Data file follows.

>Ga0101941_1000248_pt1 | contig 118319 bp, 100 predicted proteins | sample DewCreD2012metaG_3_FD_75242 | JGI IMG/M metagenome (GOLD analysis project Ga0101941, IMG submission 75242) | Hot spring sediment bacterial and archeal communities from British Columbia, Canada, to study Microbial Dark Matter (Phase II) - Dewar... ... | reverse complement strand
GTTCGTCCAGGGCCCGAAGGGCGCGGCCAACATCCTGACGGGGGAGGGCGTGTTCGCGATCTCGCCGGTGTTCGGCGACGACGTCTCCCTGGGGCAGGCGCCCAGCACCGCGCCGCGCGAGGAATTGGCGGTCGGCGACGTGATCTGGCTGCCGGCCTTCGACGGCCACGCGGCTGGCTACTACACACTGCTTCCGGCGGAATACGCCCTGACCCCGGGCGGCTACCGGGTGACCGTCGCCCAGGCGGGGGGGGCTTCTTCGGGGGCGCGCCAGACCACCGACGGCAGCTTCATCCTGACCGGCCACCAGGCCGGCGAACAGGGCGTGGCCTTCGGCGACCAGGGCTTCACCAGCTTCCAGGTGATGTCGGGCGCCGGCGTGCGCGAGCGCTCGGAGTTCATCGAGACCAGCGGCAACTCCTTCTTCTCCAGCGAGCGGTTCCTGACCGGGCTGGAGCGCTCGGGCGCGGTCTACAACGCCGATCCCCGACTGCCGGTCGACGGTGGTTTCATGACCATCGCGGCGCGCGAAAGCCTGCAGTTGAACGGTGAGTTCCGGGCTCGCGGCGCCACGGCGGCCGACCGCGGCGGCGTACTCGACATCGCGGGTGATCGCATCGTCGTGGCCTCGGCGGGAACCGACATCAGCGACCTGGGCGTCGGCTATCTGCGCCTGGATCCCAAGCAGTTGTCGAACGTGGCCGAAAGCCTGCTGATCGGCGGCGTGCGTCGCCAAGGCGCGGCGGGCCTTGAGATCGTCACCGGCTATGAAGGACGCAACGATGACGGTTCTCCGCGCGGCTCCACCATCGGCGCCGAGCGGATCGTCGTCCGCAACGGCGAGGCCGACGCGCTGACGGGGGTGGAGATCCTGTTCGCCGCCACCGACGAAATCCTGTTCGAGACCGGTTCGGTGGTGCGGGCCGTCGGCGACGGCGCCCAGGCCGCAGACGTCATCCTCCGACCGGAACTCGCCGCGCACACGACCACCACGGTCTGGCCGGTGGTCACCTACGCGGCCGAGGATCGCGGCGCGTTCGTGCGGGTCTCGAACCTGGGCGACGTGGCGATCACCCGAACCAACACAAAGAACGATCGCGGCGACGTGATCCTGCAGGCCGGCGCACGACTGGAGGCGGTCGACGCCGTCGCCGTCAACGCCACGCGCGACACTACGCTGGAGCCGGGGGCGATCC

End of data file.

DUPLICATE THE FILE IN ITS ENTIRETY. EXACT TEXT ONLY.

>Ga0101941_1000248_pt1 | contig 118319 bp, 100 predicted proteins | sample DewCreD2012metaG_3_FD_75242 | JGI IMG/M metagenome (GOLD analysis project Ga0101941, IMG submission 75242) | Hot spring sediment bacterial and archeal communities from British Columbia, Canada, to study Microbial Dark Matter (Phase II) - Dewar... ... | reverse complement strand
GTTCGTCCAGGGCCCGAAGGGCGCGGCCAACATCCTGACGGGGGAGGGCGTGTTCGCGATCTCGCCGGTGTTCGGCGACGACGTCTCCCTGGGGCAGGCGCCCAGCACCGCGCCGCGCGAGGAATTGGCGGTCGGCGACGTGATCTGGCTGCCGGCCTTCGACGGCCACGCGGCTGGCTACTACACACTGCTTCCGGCGGAATACGCCCTGACCCCGGGCGGCTACCGGGTGACCGTCGCCCAGGCGGGGGGGGCTTCTTCGGGGGCGCGCCAGACCACCGACGGCAGCTTCATCCTGACCGGCCACCAGGCCGGCGAACAGGGCGTGGCCTTCGGCGACCAGGGCTTCACCAGCTTCCAGGTGATGTCGGGCGCCGGCGTGCGCGAGCGCTCGGAGTTCATCGAGACCAGCGGCAACTCCTTCTTCTCCAGCGAGCGGTTCCTGACCGGGCTGGAGCGCTCGGGCGCGGTCTACAACGCCGATCCCCGACTGCCGGTCGACGGTGGTTTCATGACCATCGCGGCGCGCGAAAGCCTGCAGTTGAACGGTGAGTTCCGGGCTCGCGGCGCCACGGCGGCCGACCGCGGCGGCGTACTCGACATCGCGGGTGATCGCATCGTCGTGGCCTCGGCGGGAACCGACATCAGCGACCTGGGCGTCGGCTATCTGCGCCTGGATCCCAAGCAGTTGTCGAACGTGGCCGAAAGCCTGCTGATCGGCGGCGTGCGTCGCCAAGGCGCGGCGGGCCTTGAGATCGTCACCGGCTATGAAGGACGCAACGATGACGGTTCTCCGCGCGGCTCCACCATCGGCGCCGAGCGGATCGTCGTCCGCAACGGCGAGGCCGACGCGCTGACGGGGGTGGAGATCCTGTTCGCCGCCACCGACGAAATCCTGTTCGAGACCGGTTCGGTGGTGCGGGCCGTCGGCGACGGCGCCCAGGCCGCAGACGTCATCCTCCGACCGGAACTCGCCGCGCACACGACCACCACGGTCTGGCCGGTGGTCACCTACGCGGCCGAGGATCGCGGCGCGTTCGTGCGGGTCTCGAACCTGGGCGACGTGGCGATCACCCGAACCAACACAAAGAACGATCGCGGCGACGTGATCCTGCAGGCCGGCGCACGACTGGAGGCGGTCGACGCCGTCGCCGTCAACGCCACGCGCGACACTACGCTGGAGCCGGGGGCGATCC